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HK leader: 'External forces' involved in protests

Leung Chun-ying also said the poor would dominate elections if protesters' demand for an open vote were realized

Hong Kong's leader has claimed that "external forces" are participating in student-led pro-democracy protests that have occupied parts of this financial capital for more than three weeks, but provided no evidence to back his accusation.

Chief Executive Leung Chun-ying's statement in a televised interview Sunday was the first time he has alleged foreign involvement in the unrest, echoing accusations by China's central government, which also has not backed them with any evidence. Leung's statement comes just before his government is scheduled to hold talks with student leaders on Tuesday.

When asked on the "Newsline" program about a Chinese official's comments on outside involvement, Leung said, "There is obviously participation by people, organizations from outside of Hong Kong." Leung added that the foreign actors came from "different countries in different parts of the world," but didn't specify which countries.

The Hong Kong Federation of Students immediately rejected the accusations, with Secretary General Alex Chow saying Leung was "just making it up."

"He's the chief executive, he's an accountable official," Chow told reporters. "If he's putting forward these accusations, then we hope he also puts forward the evidence. But he shouldn't just say that foreign powers are meddling without evidence."

Leung also said that the movement is now "out of control even for people who started it, for people who planned it, for people who scripted it." 

The following day Leung added fuel to the protest by saying that it would be risky to give poor Hong Kongers a greater say in politics. 

“You have to take care of all the sectors in Hong Kong as much as you can,” he said, according to the New York Times. “And if it’s entirely a numbers game and numeric representation, then obviously you would be talking to half of the people in Hong Kong who earn less than $1,800 a month. Then you would end up with that kind of politics and policies.”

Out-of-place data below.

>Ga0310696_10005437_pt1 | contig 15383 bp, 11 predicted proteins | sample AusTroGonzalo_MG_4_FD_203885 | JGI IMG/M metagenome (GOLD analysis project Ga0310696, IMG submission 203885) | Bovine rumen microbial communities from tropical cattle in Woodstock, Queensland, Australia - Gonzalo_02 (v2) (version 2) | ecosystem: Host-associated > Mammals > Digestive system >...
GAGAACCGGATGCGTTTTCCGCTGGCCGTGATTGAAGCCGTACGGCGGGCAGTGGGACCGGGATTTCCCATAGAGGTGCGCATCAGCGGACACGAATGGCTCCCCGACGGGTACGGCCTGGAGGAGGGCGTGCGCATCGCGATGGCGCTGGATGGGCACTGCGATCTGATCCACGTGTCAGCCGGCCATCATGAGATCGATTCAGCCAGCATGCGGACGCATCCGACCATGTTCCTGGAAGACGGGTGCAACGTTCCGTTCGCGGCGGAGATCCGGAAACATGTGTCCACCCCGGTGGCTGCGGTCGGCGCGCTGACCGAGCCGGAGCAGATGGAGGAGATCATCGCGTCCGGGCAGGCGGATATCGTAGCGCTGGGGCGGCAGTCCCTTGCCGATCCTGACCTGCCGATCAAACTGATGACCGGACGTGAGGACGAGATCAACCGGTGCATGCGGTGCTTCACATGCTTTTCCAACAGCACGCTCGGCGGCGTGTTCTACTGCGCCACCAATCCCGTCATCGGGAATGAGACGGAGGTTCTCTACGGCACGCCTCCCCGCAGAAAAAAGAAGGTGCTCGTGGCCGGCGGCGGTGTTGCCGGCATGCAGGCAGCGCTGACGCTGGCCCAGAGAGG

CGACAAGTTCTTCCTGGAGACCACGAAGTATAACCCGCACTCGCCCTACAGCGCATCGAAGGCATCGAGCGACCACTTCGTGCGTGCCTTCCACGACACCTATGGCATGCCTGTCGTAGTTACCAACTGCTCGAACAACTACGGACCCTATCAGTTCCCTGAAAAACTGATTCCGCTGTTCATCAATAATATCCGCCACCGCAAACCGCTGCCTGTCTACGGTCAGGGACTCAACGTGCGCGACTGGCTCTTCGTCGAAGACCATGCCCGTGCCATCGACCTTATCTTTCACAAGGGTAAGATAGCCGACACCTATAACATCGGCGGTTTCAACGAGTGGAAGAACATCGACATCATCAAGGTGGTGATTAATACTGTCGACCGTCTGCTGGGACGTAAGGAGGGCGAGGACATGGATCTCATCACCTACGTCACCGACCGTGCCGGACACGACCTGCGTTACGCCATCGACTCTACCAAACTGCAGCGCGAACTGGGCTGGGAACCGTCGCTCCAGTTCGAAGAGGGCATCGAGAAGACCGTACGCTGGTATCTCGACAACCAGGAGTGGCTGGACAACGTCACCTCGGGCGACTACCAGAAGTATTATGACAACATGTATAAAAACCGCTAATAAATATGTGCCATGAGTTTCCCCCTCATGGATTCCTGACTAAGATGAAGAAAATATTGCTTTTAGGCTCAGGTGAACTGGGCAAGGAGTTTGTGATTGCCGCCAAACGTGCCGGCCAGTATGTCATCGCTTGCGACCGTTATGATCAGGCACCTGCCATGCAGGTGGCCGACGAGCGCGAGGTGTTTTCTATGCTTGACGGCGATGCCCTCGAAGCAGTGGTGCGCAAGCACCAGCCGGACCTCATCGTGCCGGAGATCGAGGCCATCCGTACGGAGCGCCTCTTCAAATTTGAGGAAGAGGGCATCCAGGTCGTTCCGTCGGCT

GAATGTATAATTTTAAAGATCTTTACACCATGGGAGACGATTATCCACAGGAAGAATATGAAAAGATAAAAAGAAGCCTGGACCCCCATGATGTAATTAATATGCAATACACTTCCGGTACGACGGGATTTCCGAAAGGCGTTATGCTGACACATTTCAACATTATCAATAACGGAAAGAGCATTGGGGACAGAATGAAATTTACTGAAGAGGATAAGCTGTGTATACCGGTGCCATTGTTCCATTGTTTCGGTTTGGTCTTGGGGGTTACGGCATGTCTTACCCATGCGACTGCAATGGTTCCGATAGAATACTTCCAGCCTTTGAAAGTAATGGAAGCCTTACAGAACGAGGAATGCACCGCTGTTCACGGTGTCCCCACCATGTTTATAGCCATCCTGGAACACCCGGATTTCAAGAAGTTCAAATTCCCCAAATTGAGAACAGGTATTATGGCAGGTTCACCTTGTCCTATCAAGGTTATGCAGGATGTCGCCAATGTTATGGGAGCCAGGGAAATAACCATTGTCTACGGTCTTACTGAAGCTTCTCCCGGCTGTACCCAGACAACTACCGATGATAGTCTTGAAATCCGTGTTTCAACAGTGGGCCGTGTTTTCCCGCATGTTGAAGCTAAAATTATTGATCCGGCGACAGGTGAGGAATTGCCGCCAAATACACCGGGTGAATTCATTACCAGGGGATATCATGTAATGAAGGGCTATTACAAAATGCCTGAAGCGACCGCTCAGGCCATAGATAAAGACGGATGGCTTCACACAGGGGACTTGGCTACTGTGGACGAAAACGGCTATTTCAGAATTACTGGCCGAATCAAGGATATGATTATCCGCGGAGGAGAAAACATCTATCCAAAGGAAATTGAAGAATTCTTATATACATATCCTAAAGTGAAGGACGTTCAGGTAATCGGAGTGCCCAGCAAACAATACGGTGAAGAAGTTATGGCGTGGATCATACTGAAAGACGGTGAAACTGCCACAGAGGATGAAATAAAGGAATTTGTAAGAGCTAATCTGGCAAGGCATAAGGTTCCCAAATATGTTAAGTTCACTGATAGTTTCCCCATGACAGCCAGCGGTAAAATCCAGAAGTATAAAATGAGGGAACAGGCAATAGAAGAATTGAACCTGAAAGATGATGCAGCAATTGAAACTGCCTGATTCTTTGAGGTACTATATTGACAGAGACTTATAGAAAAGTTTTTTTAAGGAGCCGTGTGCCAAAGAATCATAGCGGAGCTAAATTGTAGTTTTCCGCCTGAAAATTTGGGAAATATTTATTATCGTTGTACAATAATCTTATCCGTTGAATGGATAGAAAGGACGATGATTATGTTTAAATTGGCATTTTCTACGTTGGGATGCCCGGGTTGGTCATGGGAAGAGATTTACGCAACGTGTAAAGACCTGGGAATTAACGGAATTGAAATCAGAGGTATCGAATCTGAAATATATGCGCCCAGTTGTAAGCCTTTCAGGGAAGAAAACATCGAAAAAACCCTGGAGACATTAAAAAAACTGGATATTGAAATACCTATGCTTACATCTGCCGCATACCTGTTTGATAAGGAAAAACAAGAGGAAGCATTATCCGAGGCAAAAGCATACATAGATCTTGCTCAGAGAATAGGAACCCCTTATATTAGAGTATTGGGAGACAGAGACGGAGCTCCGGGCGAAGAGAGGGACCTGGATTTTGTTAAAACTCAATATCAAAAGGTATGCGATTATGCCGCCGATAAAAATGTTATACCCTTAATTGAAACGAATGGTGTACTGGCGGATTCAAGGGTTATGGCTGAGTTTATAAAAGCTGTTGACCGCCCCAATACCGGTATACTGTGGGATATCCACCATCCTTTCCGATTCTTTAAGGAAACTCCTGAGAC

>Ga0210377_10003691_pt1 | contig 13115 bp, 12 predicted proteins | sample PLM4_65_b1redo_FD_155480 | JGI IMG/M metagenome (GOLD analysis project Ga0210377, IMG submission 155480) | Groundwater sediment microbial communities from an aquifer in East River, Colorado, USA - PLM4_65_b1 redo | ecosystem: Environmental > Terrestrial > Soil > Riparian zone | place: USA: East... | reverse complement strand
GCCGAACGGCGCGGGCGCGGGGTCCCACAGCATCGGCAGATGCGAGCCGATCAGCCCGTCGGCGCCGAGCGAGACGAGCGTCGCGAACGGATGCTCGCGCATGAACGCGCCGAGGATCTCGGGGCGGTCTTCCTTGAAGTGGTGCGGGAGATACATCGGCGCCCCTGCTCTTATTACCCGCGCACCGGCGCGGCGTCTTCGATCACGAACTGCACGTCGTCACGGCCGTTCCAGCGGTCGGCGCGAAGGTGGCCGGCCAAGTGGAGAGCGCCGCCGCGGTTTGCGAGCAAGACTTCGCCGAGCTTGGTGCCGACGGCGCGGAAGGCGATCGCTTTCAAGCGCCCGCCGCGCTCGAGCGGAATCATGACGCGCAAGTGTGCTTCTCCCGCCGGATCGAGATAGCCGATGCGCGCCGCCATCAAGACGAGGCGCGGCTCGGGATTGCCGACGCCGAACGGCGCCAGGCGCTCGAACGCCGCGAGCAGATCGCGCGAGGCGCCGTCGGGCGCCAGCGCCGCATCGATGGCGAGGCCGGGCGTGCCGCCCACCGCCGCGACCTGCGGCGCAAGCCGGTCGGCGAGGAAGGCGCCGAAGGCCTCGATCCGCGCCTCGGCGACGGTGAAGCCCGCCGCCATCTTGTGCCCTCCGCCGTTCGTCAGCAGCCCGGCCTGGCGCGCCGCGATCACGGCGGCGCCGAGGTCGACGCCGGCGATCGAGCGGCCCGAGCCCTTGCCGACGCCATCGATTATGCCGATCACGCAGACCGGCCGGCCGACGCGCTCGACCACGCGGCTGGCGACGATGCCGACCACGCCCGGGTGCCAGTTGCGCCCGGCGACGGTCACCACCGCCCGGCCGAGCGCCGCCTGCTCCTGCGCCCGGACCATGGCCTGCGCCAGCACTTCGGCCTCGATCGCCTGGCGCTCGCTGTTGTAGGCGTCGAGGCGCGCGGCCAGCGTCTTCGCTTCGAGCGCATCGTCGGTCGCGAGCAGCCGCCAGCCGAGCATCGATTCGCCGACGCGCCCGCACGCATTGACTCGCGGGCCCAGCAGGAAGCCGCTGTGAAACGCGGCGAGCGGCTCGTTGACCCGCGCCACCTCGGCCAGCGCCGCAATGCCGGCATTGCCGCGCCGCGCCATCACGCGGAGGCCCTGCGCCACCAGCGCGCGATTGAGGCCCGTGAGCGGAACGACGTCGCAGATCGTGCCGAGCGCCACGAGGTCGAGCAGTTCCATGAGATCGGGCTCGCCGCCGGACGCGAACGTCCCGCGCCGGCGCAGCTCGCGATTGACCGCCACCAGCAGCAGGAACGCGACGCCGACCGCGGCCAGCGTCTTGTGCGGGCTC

Scores of protesters remained in the densely populated Mong Kok shopping district Monday morning after a weekend marked by two nights of violent confrontations with police.

Dozens of people were injured, including 22 police officers, according to Reuters. Four people were arrested, police said.

Tens of thousands of protesters have come out over the past three weeks to demand greater electoral freedoms from Beijing, and Hong Kong’s public has been split — some support their agenda while others oppose the disruption of business in the Asian finance hub.

Some demonstrators on Saturday night through Sunday morning had to be carried away on stretchers and others were treated for head wounds, fractures and bruising, according to Agence France-Presse reporters and medics at the scene.

Police said in a statement that they had used "minimum force" as protesters "suddenly attempted to charge" their cordon lines.

Talks between protest organizers and a representative from the government — Chief Secretary Carrie Lam Cheng Yuet-ngor — are set for Tuesday.

"I don't expect much from tomorrow's meeting, but I still hold some hope for the talks," said Woody Wong, a 21-year-old student who camped overnight with protesters on Nathan Road, the main thoroughfare in Mong Kok.

"I will keep doing this until the government listens to our voice."

The talks have been called off by both sides multiple times in the past few weeks. Protesters have said what they call law enforcement’s “excessive force” is a sign that the authorities are not interested in a genuine dialogue, and Hong Kong officials have said the same of continued calls to block key thoroughfares in the city.

The mostly peaceful protests, led by a restive generation of students, have called for China's Communist Party rulers live up to constitutional promises to grant full democracy to the former British colony, which returned to Chinese rule in 1997.

Hong Kong is ruled under a "one country, two systems" formula developed by China’s then-Chairman Deng Xiaoping in his negotiations with London, which allows the territory wide-ranging autonomy and freedoms and specifies universal suffrage for Hong Kong as an eventual goal.

But Beijing ruled on Aug. 31 that it would screen candidates who want to run for the city's chief executive in 2017, which democracy activists said rendered the universal suffrage concept meaningless. The protesters are demanding free elections for their leader.

On Friday, Hong Kong police had cleared protesters from their Mong Kok encampments, returning the flow of traffic in the area. But that night, protesters returned to the site. On Sunday, there were calls to block more roads in the district.

Mongkok has also been the site of violent skirmishes between protesters and their opponents — Beijing supporters and Hong Kong residents upset by the demonstrations’ disruption of daily life. The clashes have left scores injured.

With wire services 


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